Technology and agroindustry, most competitive sectors to attract investments from Brazil into Bogota
Companies with foreign capital supported by Invest in Bogota have generated more than 15,000 direct jobs in Bogota since the Capital’s investment promotion agency began operations in 2007.
Juan Gabriel Pérez, CEO of Invest in Bogota says, “Investments supported by the Agency are primarily in value-added sectors that favor the city’s economic development, encourage the creation of qualified employment, and support the transfer of both technology and know-how. Of the jobs created, 59.5% have been in contact center services and business process outsourcing (BPO); 10.6% in hospitality and tourism; and 9.7% in ICT and software development. Furthermore, creation of jobs in light manufacturing has been important, with exactly 555 new jobs in the building materials sector, 272 in cosmetics, and 91 in pharmaceuticals.
On average, each investment project supported by Invest in Bogota generates 113 jobs. Of these projects, the companies that create the most jobs originate in Spain (33.9%), Argentina (13.6%), and the U.S. (12.3%). Between 2012 and 2013, the total number of jobs generated by companies supported by Invest in Bogota increased by 30.3%.
Moreover, to contribute to the competitiveness of the city and the creation of quality jobs, Invest in Bogota has collaborated with the Ministry of Economic Development for developing and consolidating a Covenant for Decent Employment in ITO (Information Technology Outsourcing) & BPO, in which the Mayor and representatives of the private sector are significantly involved. These covenants are an instrument of the District Employment Policy and are aimed at reducing economic segregation with the help of businesses that create quality jobs. Thanks to the work of Invest in Bogota, domestic and foreign companies have engaged in the development of Bogota and its citizens.”
Pérez continues, “Bogota is the Colombian city with the greatest capacity to meet the workforce needs of companies making foreign direct investment. For example, Bogota’s business process outsourcing sector, an outstanding sector in terms of foreign investment, employs over 55,000 of the 73,000 people who work in this sector across the country.”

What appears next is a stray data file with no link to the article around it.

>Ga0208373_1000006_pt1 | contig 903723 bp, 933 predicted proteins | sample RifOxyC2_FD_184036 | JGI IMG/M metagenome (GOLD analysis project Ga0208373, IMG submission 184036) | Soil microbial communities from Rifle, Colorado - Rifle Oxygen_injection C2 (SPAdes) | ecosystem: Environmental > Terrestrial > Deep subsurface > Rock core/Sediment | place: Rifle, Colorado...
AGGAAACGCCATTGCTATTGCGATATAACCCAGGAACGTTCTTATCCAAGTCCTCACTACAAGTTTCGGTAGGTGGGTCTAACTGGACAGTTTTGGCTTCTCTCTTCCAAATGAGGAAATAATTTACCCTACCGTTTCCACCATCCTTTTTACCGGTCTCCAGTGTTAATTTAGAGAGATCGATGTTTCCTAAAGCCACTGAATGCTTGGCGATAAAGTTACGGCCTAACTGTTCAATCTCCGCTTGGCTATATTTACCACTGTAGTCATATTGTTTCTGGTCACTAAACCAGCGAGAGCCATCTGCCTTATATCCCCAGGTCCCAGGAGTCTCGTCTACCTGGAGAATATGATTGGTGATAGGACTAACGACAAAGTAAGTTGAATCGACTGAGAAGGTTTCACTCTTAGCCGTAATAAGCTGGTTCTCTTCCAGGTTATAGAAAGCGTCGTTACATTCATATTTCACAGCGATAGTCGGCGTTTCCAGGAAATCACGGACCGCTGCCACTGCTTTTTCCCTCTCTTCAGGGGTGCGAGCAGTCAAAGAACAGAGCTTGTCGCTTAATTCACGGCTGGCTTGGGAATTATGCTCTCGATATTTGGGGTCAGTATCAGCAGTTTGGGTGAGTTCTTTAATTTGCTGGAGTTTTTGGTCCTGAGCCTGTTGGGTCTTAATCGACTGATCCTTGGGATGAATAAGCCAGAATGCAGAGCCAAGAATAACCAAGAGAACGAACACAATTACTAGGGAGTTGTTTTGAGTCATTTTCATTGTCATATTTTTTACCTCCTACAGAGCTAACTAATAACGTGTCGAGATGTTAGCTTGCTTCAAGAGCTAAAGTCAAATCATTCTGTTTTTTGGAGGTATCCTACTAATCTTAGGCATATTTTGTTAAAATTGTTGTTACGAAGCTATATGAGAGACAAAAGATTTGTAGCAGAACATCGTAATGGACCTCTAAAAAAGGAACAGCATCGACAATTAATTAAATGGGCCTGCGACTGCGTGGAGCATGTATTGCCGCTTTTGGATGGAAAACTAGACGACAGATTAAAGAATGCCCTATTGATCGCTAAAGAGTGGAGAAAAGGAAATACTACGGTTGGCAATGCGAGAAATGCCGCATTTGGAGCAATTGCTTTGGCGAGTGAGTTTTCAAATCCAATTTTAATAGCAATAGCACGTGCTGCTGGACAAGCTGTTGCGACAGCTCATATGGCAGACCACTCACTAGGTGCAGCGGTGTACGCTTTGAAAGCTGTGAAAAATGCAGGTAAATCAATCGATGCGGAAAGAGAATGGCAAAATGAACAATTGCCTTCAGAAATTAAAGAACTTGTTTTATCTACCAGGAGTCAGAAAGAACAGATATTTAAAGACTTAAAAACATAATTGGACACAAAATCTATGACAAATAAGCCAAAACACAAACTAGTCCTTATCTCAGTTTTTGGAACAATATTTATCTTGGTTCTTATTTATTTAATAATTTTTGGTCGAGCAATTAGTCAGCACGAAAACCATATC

The Director of the Agency adds, “One of the Capital Region’s main factors of competitiveness today is its qualified workforce that is readily available for employment in value-added sectors. In Bogota, over 100,000 people graduate annually from higher education of all types. Additionally, the city has 44% of within Colombia’s the PhDs and over 33% of the country’s technicians and technologists.”
In Latin America, nearly 1 million people benefited from the creation of jobs associated with foreign investment projects during the last three years. Within the region, Brazil has benefited most from job creation by foreign companies, receiving about 32% of the jobs created in Latin America, followed by Mexico (29%), Argentina (6.8%), and Colombia (6.7%).
By sector, much of the jobs stemming from FDI are concentrated in medium-value-added areas and labor-intensive sectors such as metals, food, textiles, business and financial services, real estate, consumer products, among others. However, it is also important to note the growth in FDI projects observed in Latin America in high-value-added sectors such as biotechnology (166%, in the last three years), life sciences (23%), electronics components (15%), and chemicals (7%).
Bogota is home to 20% of the employed population of Colombia, followed by Medellin (8%), Cali (5%), and Barranquilla (4%) (data for the December 2013/February 2014 quarter of the Major Comprehensive Household Survey of the DANE).
The employment rate of Bogota is the highest among the country’s major cities (64.9%), followed by Medellin (58.9%), Cali (56.6%), and Barranquilla (54.3%) (data for the December 2013/February 2014 quarter from the Major Comprehensive Household Survey of the DANE).
Jobs in Bogota are mainly concentrated in the following sectors: trade, hotels, and restaurants (30.9%); personal, social, and community services (21.5%); and manufacturing (15.2%) (data for the December 2013/February 2014 quarter from the Major Comprehensive Household Survey of the DANE).
According to an analysis conducted by the Market Research and Intelligence unit of Invest in Bogota, the city has a workforce of over 4.4 million people, higher than regional competitors such as Santiago (3.4 million), Panama City (960,000), and Quito (824,000).